The world is turning into a smart being. We, humans, have made everything smart be it a watch or a speaker. Well, all these smartness comes with a slit edge of mock back. Speaking of smart speakers, it has all good, but have a problem; they occasionally record things they shouldn’t.
Project Alias Preserves User Privacy
Last year, in May, a woman claimed that her Amazon Echo taped a private conversation and forwarded it to a person she didn’t know. And in December, a technical error resulted in Amazon sending an Alexa user 1,700 audio recordings of a stranger. Well, to guard your privacy a pair of developers have open-sourced a solution that prevents speakers like Google Home from listening in on people within earshot.
Bjørn Karmann and Tore Knudsen’s Project Alias takes the form of 3D-printed housing that attaches to the top of a smart speaker. Inside it, there’s a Raspberry Pi-powered microphone and dual-speaker combo produce white noise that prevents the target speaker from activating.
Furthermore, an offline voice recognition algorithm trained using TensorFlow disables the static when Alias recognizes a custom wake phrase, allowing anyone who knows the magic words to use it normally.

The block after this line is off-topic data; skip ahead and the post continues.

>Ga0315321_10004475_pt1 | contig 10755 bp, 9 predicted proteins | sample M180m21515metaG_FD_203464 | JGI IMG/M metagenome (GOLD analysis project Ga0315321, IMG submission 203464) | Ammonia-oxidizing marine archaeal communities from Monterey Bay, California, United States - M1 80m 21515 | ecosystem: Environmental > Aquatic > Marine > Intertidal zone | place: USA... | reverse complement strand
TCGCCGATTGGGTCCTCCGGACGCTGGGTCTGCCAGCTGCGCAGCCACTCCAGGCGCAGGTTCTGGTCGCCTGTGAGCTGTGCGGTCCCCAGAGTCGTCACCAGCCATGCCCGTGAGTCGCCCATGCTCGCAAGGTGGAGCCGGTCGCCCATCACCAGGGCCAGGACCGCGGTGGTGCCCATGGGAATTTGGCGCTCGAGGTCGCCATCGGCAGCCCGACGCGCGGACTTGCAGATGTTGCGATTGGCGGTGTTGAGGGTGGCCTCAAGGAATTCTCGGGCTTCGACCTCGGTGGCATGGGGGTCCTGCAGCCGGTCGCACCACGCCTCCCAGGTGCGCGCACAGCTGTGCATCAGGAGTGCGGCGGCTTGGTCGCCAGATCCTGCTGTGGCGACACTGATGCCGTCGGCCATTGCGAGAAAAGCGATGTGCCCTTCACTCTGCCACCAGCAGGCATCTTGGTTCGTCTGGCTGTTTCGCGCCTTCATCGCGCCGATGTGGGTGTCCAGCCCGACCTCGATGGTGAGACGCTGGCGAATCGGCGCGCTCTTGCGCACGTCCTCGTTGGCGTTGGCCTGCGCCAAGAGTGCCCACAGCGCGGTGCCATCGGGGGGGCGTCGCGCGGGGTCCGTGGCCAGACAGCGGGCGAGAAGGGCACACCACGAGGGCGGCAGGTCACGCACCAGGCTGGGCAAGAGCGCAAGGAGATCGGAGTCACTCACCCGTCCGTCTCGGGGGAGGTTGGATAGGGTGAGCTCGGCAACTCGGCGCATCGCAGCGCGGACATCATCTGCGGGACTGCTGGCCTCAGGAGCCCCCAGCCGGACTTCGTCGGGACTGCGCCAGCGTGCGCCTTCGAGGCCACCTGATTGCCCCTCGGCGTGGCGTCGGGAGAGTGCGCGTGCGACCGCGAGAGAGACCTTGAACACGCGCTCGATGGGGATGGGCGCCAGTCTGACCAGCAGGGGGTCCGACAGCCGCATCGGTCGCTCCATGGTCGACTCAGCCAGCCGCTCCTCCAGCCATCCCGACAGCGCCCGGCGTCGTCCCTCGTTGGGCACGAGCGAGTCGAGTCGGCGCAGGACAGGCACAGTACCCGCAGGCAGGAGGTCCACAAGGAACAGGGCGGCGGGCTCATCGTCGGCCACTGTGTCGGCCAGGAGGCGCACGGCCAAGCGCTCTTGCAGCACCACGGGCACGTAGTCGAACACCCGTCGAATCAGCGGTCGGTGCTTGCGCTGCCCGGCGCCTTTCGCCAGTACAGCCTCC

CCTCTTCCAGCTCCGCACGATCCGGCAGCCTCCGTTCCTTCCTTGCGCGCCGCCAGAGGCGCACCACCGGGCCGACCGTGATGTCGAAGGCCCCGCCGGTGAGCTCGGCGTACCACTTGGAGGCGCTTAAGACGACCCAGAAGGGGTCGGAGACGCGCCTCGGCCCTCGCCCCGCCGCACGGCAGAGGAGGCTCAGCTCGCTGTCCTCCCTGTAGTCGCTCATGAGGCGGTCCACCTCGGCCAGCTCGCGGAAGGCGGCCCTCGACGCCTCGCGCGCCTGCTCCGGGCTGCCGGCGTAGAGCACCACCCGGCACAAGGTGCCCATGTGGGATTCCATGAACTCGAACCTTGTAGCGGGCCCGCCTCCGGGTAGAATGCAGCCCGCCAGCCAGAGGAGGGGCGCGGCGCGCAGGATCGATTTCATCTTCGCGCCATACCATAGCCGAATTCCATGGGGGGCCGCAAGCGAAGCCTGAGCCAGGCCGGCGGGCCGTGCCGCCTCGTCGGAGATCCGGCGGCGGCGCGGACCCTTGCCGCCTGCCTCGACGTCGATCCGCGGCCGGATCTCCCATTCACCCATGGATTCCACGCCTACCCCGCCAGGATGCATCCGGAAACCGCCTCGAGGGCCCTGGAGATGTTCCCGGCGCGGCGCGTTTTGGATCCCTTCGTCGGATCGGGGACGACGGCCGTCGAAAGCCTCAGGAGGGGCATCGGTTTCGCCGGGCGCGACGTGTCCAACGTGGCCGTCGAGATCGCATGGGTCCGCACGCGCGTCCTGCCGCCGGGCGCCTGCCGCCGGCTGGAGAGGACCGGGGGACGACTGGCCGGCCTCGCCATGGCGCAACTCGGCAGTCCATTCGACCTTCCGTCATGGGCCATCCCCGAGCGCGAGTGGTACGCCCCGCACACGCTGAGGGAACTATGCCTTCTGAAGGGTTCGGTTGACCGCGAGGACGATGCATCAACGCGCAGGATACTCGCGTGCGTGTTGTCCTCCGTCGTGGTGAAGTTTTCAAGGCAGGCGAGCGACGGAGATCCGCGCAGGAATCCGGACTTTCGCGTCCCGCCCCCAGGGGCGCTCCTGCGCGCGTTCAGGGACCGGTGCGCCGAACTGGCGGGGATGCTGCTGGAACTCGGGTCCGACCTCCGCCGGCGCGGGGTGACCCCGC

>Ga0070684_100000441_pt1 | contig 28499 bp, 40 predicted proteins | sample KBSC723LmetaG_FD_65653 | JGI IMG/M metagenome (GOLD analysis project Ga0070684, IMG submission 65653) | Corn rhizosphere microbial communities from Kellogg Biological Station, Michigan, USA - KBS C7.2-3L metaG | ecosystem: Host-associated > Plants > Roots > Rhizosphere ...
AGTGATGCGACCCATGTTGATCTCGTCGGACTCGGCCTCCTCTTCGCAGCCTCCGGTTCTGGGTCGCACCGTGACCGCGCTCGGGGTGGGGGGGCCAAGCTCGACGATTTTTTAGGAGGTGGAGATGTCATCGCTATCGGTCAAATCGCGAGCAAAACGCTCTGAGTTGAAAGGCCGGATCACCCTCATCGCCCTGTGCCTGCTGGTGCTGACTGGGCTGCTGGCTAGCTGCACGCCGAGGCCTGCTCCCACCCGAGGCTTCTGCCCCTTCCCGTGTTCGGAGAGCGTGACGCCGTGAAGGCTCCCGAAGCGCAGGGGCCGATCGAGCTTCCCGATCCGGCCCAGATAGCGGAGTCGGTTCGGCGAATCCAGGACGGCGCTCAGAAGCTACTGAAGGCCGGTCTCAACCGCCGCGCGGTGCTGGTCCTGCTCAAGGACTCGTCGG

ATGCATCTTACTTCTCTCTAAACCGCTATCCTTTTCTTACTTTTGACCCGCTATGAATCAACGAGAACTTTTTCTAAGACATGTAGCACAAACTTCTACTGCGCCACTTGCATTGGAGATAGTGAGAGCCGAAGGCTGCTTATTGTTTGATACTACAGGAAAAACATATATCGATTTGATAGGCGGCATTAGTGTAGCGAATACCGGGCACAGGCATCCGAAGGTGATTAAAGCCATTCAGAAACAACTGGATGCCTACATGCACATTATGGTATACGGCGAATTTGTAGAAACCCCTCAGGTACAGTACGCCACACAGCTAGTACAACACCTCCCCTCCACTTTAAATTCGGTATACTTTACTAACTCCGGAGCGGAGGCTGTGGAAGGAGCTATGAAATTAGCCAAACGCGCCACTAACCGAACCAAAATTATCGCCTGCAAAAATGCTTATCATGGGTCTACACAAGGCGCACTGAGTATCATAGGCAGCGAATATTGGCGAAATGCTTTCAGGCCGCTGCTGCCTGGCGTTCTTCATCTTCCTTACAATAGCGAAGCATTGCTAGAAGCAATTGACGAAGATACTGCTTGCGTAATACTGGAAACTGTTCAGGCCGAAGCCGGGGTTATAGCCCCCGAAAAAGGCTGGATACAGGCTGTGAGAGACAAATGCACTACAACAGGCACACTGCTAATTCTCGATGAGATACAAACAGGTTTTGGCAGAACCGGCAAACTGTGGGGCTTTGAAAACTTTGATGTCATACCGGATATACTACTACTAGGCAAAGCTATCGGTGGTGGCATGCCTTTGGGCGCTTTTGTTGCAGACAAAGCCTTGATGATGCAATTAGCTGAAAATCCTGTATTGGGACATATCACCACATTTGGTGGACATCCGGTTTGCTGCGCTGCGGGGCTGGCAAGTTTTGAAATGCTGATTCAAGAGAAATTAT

Project Alias And Privacy
Project Alias won’t nullify privacy concerns about voice assistants anytime soon but will act as a barrier in free transmission of user privacy. Amazon, Google, and others store voice recordings to improve their respective intelligent assistants’ command-parsing abilities, a technological compromise most users aren’t comfortable with.
According to Two surveys — one from PricewaterhouseCooper in April 2018 and a more recent one by Accenture — found that a lack of trust in the makers of AI assistants could become an obstacle to consumer adoption. Can’t deny, but Patent applications filed by Amazon describe voice recognition algorithms capable of analyzing a person’s sentiment, which might inform product recommendations and display advertising.
Well, both Google and Amazon say they take privacy seriously and don’t use voice recordings for targeted advertising. But one thing is certain; with tens of millions of smart speakers sold worldwide and voice shopping expected to hit $40 billion by 2022 in the U.S. alone, a future filled with voice-analyzing smart speakers is fast becoming a reality.